The town was used in the opening election sequence in the first episode of the ITV comedy series The New Statesman and some exterior shots for the series were filmed around Knaresborough.
Sights in the town include the remains of Knaresborough Castle, Mother Shipton's Cave, the House in the Rock, and St Roberts Cave (dating from the Middle Ages). Knaresborough is the site of Ye Oldest Chymist Shoppe in England, opened in 1720 and the Courthouse Museum in the castle grounds.
The principal areas of public open space are the Knaresborough Castle grounds, Horseshoe Field, the King George V Playing Field and Jacob Smith Park, a 30 acres (12 ha) parkland on the edge of the town, bequeathed to Knaresborough by Miss Winifred Jacob Smith in 2003.
Near to the castle are Bebra Gardens, formerly the Moat Gardens, renamed after Knaresborough's twin town in Germany. The Borough Bailiff public house, currently owned by the Samuel Smith Brewery, is the oldest pub in Knaresborough.
Knaresborough is served by Knaresborough railway station, on the Harrogate Line between Leeds and York. The town is four miles from junction 47 of the A1 (M) Motorway (Great North Road), and on the A59 which links York and Wallasey. It is further served by Transdev and Connexions who both run buses in the area.
Knaresborough Town F.C. are the town's predominant football team and are based at Manse Lane; they play in the West Yorkshire Football League. Knaresborough Celtic also provide youth football with junior teams from Under 6s to Under 17s.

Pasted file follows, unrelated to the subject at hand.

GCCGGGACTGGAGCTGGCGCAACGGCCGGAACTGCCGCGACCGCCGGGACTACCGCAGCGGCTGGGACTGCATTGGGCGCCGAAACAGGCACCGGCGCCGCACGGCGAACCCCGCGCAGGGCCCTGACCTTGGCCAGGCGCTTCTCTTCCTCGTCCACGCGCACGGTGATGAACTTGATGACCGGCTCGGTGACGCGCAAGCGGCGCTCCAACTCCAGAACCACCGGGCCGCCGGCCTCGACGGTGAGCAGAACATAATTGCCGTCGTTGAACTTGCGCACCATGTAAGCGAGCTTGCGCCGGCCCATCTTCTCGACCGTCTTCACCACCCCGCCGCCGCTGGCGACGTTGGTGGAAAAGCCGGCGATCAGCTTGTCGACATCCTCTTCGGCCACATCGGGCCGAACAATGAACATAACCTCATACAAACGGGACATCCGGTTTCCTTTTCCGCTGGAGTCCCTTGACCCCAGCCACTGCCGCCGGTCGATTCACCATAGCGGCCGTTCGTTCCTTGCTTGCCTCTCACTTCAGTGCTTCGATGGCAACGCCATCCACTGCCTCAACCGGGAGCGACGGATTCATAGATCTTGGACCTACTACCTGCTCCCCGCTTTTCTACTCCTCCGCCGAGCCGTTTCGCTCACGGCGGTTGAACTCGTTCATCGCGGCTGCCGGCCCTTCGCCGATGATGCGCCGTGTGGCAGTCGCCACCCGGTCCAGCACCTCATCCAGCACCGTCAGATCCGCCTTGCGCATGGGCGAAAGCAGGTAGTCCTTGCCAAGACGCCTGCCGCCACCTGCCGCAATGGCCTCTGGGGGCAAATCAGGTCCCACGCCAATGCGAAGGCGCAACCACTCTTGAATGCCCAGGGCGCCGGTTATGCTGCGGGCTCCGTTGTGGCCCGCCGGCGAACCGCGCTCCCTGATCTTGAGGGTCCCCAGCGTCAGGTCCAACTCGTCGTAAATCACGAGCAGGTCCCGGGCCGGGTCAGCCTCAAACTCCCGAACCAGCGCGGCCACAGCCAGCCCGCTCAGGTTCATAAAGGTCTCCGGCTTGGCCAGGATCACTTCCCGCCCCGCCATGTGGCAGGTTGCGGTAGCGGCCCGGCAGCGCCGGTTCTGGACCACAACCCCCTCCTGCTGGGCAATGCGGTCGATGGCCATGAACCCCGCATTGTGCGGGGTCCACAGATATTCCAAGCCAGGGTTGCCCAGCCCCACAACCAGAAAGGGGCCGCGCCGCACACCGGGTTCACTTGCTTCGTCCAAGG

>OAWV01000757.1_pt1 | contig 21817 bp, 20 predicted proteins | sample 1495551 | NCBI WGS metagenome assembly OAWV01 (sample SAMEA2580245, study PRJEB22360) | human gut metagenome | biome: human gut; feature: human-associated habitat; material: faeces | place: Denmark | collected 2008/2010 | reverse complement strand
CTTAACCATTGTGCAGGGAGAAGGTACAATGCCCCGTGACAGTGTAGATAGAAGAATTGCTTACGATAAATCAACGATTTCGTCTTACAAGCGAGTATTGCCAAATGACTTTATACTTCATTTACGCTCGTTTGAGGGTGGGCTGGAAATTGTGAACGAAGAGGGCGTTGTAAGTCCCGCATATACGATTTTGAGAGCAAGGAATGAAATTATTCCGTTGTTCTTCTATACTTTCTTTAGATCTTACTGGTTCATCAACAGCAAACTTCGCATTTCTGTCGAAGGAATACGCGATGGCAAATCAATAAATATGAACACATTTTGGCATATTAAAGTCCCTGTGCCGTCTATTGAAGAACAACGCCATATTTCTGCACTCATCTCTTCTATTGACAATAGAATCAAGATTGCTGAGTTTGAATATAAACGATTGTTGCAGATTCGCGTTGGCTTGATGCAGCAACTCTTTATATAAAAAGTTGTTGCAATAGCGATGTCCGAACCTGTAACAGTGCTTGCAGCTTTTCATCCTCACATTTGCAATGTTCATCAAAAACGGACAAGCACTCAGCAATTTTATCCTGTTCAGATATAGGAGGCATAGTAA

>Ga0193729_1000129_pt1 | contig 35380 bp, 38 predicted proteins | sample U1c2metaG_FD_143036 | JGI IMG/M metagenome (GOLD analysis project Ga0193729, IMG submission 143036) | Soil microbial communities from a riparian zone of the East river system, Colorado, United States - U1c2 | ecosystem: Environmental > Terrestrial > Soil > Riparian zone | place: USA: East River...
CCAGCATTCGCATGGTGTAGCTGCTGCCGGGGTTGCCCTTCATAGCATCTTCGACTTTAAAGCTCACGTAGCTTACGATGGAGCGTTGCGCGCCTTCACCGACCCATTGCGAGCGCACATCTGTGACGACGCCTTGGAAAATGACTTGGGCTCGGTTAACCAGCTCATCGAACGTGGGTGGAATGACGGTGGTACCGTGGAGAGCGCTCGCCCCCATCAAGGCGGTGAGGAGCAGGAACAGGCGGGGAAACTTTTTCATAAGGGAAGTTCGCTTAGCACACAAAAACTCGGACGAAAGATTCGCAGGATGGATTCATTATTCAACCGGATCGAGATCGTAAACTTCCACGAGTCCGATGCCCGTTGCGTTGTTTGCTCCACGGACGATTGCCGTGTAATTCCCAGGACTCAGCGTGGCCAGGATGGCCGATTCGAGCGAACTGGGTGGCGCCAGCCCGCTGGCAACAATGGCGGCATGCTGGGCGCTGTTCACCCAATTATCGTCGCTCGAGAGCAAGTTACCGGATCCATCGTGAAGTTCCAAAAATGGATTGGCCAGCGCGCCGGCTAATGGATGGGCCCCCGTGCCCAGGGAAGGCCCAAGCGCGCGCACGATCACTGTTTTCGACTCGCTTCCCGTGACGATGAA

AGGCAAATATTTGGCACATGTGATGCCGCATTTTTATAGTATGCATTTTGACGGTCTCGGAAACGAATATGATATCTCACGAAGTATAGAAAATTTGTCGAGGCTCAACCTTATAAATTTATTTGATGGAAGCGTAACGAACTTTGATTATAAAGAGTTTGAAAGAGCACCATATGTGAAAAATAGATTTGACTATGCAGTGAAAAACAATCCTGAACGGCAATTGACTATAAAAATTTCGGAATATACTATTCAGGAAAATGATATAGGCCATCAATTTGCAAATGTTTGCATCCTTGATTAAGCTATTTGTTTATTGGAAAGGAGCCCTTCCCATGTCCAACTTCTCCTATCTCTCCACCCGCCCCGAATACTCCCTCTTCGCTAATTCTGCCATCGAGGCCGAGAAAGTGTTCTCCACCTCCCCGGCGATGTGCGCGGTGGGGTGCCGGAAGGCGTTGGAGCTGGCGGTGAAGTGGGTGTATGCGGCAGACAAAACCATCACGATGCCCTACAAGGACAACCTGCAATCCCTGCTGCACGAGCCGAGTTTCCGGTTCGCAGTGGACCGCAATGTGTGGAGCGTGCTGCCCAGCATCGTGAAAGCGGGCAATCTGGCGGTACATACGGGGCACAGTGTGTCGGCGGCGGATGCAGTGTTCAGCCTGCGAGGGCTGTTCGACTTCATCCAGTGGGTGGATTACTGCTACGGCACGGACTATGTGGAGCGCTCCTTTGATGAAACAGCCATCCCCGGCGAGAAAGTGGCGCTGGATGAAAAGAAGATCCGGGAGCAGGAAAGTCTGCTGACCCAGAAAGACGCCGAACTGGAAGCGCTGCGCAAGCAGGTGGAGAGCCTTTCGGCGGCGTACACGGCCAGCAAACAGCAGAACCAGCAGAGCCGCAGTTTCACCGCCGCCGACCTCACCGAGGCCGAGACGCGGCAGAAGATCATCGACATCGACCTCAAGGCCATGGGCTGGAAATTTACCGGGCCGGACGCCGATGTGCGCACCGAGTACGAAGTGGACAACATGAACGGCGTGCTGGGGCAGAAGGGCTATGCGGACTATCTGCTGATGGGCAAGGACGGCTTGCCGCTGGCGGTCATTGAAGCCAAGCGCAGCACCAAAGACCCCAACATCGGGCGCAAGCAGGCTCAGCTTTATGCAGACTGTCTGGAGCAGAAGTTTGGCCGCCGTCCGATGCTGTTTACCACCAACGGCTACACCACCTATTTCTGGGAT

The town has two cricket clubs. Knaresborough Forest Cricket Club were Nidderdale League Division 3 winners in 2005, afterwards promoted from Division 2 as runners-up in the following season. Knaresborough Cricket Club have a ground on Aspin Lane, where adult teams play in the Airedale & Wharfedale Senior Cricket League and junior teams play in the Nidderdale Junior Cricket League.
- St Robert, a 12th-century hermit whose cave can be found near the River Nidd.
- Ursula Southeil, known as Mother Shipton, was a medieval seer said to have been born in a cave south of the town.
- John Metcalf, known as "Blind Jack", lost his sight in childhood and was a violin player, local guide, bridgebuilder and roadmaker. A public house in the market square bears his name.
- Robert Aagaard, a Knaresborough manufacturer, founded the youth movement Cathedral Camps.
- Eugene Aram, the 18th century scholar and murderer lived here.
- Squadron Leader James Harry "Ginger" Lacey DFM & Bar, Second World War RAF fighter pilot, attended school in Knaresborough.
- Victor Watts (ed.), The Cambridge Dictionary of English Place-Names Based on the Collections of the English Place-Name Society (Cambridge: Cambridge University Press, 2004), s.v. KNARESBOROUGH.
- "A Brief History". Harrogate council. 2004. Retrieved 24 July 2007.
- "Knaresborough Castle". Knaresborough online. 2005. Archived from the original on 27 September 2007. Retrieved 24 July 2007.
- Turner, Dr Maurice. (1990). A Brief History of Knaresborough
- Kellett, Arnold (1991). Historic Knaresborough. ISBN 978-1-870071-66-6.
- Kellett, Arnold. Knaresborough (2003) The History Press Ltd. ISBN 0-7524-3017-3.
- "Yorkshire Federation of Young Farmers Clubs". Retrieved 13 January 2013.
- "Knaresborough bed race attracts 25,000 people", The Press, 13 June 2011, retrieved 16 August 2011
- Bed Race Rules, Knaresborough.co.uk, retrieved 16 August 2011
- FEVA – Knaresborough Festival of Entertainment and Visual Arts
- "Park is left for public to enjoy". Rippon Gazette. 24 December 2003. Retrieved 13 January 2013.